Below are some of the most Frequently Asked Questions regarding what is Lean Six Sigma, how it can be applied, some of the top benefits of process optimization, what is in for me and why orgаnisations use these methods.
There is no official training and certification body on Lean Six Sigma and candidates need to do research and make an informed decision about the programs.
CSSC (The Council for Six Sigma Certification) provides accreditations for training and certification providers on training curriculum, training delivery and certification. The accreditation guarantees that the training content is fully aligned with the CSSC Body of Knowledge and certification rules are clearly observed. CSSC curriculum is focused on a balance between theory and practical application through project work. Mentoring options add on to building practical skills in candidates.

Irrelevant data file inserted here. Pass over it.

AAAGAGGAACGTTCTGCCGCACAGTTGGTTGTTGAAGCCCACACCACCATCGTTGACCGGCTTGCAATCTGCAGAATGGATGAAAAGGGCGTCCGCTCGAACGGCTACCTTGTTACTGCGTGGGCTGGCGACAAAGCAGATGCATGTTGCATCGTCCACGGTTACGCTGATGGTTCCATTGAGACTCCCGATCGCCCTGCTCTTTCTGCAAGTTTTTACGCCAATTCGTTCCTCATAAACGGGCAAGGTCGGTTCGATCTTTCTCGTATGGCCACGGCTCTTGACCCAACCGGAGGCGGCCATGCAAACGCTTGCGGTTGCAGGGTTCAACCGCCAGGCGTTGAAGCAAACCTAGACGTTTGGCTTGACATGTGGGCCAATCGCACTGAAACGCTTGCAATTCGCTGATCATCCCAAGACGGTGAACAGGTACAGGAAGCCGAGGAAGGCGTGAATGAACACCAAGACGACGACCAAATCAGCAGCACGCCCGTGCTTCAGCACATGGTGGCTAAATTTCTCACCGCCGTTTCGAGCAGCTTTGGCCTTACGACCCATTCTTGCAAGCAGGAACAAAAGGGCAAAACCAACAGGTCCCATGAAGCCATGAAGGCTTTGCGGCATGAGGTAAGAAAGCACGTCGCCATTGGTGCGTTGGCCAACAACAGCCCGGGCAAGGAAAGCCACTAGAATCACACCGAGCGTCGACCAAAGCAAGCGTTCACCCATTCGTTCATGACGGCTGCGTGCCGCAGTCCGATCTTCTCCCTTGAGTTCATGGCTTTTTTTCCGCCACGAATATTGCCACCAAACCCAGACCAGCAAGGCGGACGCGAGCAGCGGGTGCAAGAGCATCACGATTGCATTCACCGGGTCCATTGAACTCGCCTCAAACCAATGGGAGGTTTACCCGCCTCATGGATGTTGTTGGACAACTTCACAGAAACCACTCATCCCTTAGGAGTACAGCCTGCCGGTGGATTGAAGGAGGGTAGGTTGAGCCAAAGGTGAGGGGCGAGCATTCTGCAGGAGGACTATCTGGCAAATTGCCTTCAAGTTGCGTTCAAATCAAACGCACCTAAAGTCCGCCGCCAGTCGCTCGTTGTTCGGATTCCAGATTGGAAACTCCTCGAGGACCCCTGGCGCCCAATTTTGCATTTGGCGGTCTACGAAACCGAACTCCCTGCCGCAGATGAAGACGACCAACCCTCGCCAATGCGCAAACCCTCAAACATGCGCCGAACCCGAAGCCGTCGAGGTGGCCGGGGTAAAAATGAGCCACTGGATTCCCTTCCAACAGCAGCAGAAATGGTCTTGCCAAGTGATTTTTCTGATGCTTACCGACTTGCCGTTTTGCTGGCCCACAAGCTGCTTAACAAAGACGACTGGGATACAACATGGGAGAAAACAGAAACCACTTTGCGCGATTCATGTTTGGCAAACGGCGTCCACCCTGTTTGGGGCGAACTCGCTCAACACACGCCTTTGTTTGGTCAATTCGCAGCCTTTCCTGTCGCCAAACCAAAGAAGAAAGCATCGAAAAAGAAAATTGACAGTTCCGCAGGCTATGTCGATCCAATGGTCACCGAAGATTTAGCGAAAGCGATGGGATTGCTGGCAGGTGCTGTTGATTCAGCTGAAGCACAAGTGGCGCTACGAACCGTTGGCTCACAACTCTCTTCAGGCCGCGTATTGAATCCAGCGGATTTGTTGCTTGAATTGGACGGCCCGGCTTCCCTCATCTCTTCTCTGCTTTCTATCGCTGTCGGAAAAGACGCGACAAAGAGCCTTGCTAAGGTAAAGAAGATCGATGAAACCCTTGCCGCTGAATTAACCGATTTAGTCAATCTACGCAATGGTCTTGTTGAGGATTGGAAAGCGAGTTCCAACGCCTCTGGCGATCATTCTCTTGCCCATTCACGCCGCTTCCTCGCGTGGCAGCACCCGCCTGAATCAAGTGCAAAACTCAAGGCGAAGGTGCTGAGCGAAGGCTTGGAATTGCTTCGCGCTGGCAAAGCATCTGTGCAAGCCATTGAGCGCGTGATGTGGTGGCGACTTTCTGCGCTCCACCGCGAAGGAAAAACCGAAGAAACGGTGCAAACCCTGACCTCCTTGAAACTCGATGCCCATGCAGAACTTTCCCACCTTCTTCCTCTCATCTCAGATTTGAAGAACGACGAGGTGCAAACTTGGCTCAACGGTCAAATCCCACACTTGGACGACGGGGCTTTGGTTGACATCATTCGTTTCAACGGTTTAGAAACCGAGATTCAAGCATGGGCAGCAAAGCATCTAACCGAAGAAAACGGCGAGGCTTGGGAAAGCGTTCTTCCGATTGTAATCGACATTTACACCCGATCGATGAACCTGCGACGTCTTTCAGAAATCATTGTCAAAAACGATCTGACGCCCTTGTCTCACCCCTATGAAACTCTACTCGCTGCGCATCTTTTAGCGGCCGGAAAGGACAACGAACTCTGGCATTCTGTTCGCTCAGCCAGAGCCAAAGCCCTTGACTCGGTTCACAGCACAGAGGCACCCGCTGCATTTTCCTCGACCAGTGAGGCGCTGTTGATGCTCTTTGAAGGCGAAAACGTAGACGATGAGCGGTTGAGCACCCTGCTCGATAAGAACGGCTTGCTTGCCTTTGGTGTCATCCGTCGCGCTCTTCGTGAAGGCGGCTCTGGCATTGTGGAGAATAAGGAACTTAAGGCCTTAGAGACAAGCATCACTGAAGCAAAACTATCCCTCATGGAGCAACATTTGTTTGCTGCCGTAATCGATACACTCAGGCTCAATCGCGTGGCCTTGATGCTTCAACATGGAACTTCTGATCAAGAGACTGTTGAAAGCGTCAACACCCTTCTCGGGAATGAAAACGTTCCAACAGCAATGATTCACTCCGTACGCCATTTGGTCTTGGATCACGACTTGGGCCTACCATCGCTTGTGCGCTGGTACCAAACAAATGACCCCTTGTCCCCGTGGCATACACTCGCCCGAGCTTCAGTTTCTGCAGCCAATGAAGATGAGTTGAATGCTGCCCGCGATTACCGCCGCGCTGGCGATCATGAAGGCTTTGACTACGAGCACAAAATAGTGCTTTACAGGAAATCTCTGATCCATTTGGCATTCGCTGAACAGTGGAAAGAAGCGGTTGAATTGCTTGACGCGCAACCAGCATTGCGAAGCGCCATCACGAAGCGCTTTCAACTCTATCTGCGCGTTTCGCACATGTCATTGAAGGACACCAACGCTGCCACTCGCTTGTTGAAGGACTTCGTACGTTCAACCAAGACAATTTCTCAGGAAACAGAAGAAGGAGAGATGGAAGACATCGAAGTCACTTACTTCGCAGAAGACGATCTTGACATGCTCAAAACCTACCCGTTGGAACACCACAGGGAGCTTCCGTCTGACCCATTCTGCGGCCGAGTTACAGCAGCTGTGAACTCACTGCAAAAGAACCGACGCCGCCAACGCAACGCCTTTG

IASSC (International Association of Six Sigma) provides opportunities for training companies to be registered as accredited training organisations and providers; certification is administered centrally. The content and certification are focused on the theoretical content of six sigma with no practical application through project work.
ASQ (American Society for Quality) operates in the US, it does not provide accreditations for training providers or allows third parties to perform certifications on their behalf. ASQ provides their own training and certification administered by them only with a balance between theory and practical application.
The key criteria are the content of the Body of Knowledge and the actual content of the training. High quality programs offer a balance between theory and practice.
Some curricula are focused on theory and the test assessment is theory-based which has little relevance to practical application.